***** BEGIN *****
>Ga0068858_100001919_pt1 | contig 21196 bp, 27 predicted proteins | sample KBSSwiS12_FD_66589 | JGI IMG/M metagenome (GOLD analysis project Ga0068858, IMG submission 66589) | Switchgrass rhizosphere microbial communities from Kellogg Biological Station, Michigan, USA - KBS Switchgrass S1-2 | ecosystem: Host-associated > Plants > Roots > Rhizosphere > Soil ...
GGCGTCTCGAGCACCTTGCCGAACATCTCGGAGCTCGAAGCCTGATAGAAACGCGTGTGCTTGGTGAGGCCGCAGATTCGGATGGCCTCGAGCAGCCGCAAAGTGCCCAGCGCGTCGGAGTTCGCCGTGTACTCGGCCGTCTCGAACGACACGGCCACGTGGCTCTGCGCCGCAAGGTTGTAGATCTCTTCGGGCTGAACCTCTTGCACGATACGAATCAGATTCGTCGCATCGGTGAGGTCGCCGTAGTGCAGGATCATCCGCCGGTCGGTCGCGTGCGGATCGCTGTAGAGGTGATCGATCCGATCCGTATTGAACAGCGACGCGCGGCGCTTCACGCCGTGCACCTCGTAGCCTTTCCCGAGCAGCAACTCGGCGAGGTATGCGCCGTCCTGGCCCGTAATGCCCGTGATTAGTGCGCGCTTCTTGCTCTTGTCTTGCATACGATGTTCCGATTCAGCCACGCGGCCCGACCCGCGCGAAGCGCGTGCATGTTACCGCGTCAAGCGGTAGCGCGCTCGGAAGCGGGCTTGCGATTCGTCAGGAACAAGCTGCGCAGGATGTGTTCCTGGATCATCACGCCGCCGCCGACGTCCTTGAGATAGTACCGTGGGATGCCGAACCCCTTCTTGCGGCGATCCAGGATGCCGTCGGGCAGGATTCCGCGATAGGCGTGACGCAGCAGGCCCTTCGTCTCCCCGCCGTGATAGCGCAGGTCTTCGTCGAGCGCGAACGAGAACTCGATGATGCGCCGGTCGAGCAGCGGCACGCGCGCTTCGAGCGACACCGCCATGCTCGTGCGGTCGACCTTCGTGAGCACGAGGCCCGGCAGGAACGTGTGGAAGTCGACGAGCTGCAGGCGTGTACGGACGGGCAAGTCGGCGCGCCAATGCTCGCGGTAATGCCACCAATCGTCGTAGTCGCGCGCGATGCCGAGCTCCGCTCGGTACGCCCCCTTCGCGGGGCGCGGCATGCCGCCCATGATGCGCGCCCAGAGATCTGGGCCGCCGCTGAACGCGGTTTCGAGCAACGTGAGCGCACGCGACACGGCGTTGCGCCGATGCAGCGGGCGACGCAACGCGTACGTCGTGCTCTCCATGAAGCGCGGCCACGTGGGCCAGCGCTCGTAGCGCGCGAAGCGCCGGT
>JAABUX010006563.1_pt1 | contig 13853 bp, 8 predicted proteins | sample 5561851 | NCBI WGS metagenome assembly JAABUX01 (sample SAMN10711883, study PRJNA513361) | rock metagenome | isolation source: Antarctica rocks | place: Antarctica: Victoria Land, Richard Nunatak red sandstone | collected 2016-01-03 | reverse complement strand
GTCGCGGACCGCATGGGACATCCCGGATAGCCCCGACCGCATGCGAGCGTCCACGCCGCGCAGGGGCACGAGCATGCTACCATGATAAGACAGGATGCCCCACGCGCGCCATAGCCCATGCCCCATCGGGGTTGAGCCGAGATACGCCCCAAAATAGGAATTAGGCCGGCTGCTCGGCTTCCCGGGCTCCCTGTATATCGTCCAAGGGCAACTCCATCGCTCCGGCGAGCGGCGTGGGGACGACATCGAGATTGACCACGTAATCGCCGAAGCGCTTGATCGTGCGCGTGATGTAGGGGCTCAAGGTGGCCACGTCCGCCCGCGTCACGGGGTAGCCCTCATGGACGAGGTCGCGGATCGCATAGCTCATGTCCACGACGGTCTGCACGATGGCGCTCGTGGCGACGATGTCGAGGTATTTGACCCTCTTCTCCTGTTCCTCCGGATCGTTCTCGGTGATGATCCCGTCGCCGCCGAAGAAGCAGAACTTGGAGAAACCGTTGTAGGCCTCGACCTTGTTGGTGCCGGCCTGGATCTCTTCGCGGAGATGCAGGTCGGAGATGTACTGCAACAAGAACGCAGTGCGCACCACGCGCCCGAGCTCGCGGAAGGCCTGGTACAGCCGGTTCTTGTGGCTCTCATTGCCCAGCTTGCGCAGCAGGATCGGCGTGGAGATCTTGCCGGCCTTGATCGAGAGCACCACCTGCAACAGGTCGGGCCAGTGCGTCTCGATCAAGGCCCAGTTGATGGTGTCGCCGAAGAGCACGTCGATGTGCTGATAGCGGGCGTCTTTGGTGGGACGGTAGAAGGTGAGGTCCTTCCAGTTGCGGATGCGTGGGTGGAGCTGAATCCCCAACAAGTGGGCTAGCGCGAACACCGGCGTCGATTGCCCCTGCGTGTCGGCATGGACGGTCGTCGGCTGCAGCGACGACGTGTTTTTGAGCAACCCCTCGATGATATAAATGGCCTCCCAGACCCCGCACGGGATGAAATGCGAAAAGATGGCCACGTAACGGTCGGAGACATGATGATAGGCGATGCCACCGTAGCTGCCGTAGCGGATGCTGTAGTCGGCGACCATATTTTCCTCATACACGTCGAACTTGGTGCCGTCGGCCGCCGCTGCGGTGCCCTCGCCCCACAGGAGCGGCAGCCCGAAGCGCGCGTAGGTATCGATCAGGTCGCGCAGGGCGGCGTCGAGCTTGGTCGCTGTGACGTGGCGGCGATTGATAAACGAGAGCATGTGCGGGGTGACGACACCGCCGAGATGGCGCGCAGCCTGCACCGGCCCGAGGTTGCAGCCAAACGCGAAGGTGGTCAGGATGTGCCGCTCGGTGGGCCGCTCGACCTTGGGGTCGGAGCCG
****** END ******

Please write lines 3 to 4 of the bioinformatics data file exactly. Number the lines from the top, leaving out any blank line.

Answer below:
>JAABUX010006563.1_pt1 | contig 13853 bp, 8 predicted proteins | sample 5561851 | NCBI WGS metagenome assembly JAABUX01 (sample SAMN10711883, study PRJNA513361) | rock metagenome | isolation source: Antarctica rocks | place: Antarctica: Victoria Land, Richard Nunatak red sandstone | collected 2016-01-03 | reverse complement strand
GTCGCGGACCGCATGGGACATCCCGGATAGCCCCGACCGCATGCGAGCGTCCACGCCGCGCAGGGGCACGAGCATGCTACCATGATAAGACAGGATGCCCCACGCGCGCCATAGCCCATGCCCCATCGGGGTTGAGCCGAGATACGCCCCAAAATAGGAATTAGGCCGGCTGCTCGGCTTCCCGGGCTCCCTGTATATCGTCCAAGGGCAACTCCATCGCTCCGGCGAGCGGCGTGGGGACGACATCGAGATTGACCACGTAATCGCCGAAGCGCTTGATCGTGCGCGTGATGTAGGGGCTCAAGGTGGCCACGTCCGCCCGCGTCACGGGGTAGCCCTCATGGACGAGGTCGCGGATCGCATAGCTCATGTCCACGACGGTCTGCACGATGGCGCTCGTGGCGACGATGTCGAGGTATTTGACCCTCTTCTCCTGTTCCTCCGGATCGTTCTCGGTGATGATCCCGTCGCCGCCGAAGAAGCAGAACTTGGAGAAACCGTTGTAGGCCTCGACCTTGTTGGTGCCGGCCTGGATCTCTTCGCGGAGATGCAGGTCGGAGATGTACTGCAACAAGAACGCAGTGCGCACCACGCGCCCGAGCTCGCGGAAGGCCTGGTACAGCCGGTTCTTGTGGCTCTCATTGCCCAGCTTGCGCAGCAGGATCGGCGTGGAGATCTTGCCGGCCTTGATCGAGAGCACCACCTGCAACAGGTCGGGCCAGTGCGTCTCGATCAAGGCCCAGTTGATGGTGTCGCCGAAGAGCACGTCGATGTGCTGATAGCGGGCGTCTTTGGTGGGACGGTAGAAGGTGAGGTCCTTCCAGTTGCGGATGCGTGGGTGGAGCTGAATCCCCAACAAGTGGGCTAGCGCGAACACCGGCGTCGATTGCCCCTGCGTGTCGGCATGGACGGTCGTCGGCTGCAGCGACGACGTGTTTTTGAGCAACCCCTCGATGATATAAATGGCCTCCCAGACCCCGCACGGGATGAAATGCGAAAAGATGGCCACGTAACGGTCGGAGACATGATGATAGGCGATGCCACCGTAGCTGCCGTAGCGGATGCTGTAGTCGGCGACCATATTTTCCTCATACACGTCGAACTTGGTGCCGTCGGCCGCCGCTGCGGTGCCCTCGCCCCACAGGAGCGGCAGCCCGAAGCGCGCGTAGGTATCGATCAGGTCGCGCAGGGCGGCGTCGAGCTTGGTCGCTGTGACGTGGCGGCGATTGATAAACGAGAGCATGTGCGGGGTGACGACACCGCCGAGATGGCGCGCAGCCTGCACCGGCCCGAGGTTGCAGCCAAACGCGAAGGTGGTCAGGATGTGCCGCTCGGTGGGCCGCTCGACCTTGGGGTCGGAGCCG